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Expat Agreements – The Risks of Taking the Easy Option

There’s a lot to think about when putting together an expat package for an employee who is being sent to work abroad. But when it comes to drafting the employment agreement, employers should think twice before using the company’s standard form agreement for domestic employees.

One reason for not using the company’s standard domestic form is that the employer may inadvertently convey certain domestic rights that it never intended. In a recent UK case (Green v SIG Trading Limited), an employee recruited by a UK company to work in Saudi Arabia claimed employment rights under English law after his employment was terminated. The Employment Tribunal (ET) hearing the case considered various factors in deciding whether his employment was more connected to Saudi Arabia or the UK. In looking at one of the factors, the ET accepted the company’s claim that it had used a standard UK employment contract for the employee “for convenience” and that this was therefore not a factor that supported the employee’s claim that he was entitled to UK employment rights.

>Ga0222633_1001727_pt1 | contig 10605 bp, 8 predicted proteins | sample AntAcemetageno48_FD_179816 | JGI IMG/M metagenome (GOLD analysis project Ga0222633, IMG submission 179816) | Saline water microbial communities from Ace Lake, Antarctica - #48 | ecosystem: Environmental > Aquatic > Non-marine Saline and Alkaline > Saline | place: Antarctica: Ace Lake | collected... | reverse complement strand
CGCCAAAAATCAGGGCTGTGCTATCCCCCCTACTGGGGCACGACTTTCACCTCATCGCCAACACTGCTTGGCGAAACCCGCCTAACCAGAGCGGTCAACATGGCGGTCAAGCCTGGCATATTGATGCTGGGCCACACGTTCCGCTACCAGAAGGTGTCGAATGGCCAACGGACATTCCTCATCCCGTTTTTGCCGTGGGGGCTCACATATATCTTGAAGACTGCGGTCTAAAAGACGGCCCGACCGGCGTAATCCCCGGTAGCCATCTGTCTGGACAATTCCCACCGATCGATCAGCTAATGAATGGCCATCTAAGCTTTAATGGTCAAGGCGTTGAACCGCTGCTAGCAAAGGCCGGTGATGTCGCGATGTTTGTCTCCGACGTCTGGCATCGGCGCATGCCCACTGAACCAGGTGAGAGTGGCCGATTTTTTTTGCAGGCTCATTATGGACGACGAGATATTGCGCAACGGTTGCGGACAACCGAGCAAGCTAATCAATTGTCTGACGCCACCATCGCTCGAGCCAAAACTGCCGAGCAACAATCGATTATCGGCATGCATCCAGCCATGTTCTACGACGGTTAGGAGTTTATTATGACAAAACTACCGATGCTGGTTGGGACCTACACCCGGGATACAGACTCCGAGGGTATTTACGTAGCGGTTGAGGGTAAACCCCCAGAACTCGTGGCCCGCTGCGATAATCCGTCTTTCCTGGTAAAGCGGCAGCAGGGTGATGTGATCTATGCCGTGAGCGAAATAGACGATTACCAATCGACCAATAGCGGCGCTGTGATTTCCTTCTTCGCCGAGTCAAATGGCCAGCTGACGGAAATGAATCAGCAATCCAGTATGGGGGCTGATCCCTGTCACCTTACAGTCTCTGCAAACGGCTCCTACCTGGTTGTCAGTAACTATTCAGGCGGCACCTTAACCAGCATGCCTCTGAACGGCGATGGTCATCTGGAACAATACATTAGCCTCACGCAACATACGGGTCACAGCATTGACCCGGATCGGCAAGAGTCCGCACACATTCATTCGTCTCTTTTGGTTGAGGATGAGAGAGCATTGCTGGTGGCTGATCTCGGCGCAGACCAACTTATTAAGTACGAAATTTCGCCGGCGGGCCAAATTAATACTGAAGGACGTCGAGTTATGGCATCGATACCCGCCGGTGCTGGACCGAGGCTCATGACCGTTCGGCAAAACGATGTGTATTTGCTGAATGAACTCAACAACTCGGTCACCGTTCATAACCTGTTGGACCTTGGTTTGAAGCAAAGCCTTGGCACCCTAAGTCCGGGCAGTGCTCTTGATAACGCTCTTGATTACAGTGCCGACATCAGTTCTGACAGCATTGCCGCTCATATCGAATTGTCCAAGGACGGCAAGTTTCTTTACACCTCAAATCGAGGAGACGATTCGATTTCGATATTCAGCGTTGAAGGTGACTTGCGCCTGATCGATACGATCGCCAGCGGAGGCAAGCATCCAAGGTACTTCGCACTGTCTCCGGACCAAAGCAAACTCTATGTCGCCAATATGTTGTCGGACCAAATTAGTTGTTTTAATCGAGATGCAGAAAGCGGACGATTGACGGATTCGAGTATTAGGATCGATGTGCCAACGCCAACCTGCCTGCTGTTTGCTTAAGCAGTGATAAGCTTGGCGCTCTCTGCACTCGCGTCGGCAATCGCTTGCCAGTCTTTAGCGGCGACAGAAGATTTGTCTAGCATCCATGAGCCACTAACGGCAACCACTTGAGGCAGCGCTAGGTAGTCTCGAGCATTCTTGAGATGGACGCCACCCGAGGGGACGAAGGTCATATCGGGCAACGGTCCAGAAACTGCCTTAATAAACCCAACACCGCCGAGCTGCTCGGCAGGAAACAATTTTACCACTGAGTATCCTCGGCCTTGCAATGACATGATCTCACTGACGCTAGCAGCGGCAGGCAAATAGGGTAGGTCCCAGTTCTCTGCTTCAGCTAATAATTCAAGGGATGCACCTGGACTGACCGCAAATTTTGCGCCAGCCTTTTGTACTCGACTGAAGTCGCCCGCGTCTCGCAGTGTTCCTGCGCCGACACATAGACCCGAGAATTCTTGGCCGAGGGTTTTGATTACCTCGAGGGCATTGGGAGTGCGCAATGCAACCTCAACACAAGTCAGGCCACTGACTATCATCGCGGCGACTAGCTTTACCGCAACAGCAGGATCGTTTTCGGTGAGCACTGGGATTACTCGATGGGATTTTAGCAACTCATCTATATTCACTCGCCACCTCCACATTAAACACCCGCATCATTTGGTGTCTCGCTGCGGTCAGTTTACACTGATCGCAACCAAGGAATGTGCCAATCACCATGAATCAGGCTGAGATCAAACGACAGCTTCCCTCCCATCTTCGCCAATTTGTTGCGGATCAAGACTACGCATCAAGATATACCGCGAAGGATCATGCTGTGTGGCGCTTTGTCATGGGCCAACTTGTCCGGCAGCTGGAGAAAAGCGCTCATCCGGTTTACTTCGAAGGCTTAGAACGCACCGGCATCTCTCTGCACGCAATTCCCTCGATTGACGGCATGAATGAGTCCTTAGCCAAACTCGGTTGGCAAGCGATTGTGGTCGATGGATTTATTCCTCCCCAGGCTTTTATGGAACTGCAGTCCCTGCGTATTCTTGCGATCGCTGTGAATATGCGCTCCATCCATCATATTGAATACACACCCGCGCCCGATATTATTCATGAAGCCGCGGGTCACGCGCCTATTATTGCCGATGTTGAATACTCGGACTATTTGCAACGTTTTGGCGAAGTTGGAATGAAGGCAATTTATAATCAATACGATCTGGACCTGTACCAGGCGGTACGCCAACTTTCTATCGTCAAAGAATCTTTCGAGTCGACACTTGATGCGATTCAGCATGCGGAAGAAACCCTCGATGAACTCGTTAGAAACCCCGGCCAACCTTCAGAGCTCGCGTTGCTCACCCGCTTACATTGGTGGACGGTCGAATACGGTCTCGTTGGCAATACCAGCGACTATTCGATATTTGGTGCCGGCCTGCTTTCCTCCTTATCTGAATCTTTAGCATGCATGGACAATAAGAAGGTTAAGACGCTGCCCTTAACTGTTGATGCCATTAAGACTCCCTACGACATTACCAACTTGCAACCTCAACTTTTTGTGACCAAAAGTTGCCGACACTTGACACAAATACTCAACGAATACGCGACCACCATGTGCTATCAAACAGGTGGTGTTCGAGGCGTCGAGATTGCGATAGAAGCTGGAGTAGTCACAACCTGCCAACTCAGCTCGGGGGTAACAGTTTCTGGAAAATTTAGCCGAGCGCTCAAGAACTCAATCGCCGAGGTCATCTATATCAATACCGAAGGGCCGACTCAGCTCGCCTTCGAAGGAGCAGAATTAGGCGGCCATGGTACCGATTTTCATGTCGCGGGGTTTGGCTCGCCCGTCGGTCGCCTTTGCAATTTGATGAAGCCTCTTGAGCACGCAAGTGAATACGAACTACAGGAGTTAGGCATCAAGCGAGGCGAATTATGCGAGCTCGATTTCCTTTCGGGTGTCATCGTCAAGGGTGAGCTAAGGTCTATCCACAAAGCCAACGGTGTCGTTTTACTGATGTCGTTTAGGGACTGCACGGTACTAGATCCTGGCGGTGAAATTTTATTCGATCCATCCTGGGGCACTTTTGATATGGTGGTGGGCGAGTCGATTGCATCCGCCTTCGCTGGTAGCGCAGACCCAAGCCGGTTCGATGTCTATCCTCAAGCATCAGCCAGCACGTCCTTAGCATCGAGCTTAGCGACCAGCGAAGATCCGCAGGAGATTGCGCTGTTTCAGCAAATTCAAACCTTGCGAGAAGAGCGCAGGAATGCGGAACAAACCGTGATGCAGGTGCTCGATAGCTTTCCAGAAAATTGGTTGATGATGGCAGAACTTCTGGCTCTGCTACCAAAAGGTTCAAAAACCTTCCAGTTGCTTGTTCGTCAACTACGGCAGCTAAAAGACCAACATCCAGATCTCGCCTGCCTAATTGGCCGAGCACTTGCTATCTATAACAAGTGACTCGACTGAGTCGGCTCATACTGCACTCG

On appeal, the Employment Appeal Tribunal (EAT) held that the ET was wrong to disregard the contract as a choice made simply for convenience. The EAT explained that an agreement governed by English law was a material fact that should be considered objectively in deciding whether the employment had sufficient connection to the UK.

The EAT referred the case back to the ET to reconsider whether it had jurisdiction over the claim, so we don’t yet know if this will affect the outcome of the case. However, it serves as a useful reminder that careful thought needs to be given to drafting expat agreements, including the choice of law specified in the contract. Decisions made at the beginning of an expat arrangement, including deciding which form of contract to use, can have profound consequences at the end of the relationship.

This information is provided by Vinson & Elkins LLP for educational and informational purposes only and is not intended, nor should it be construed, as legal advice.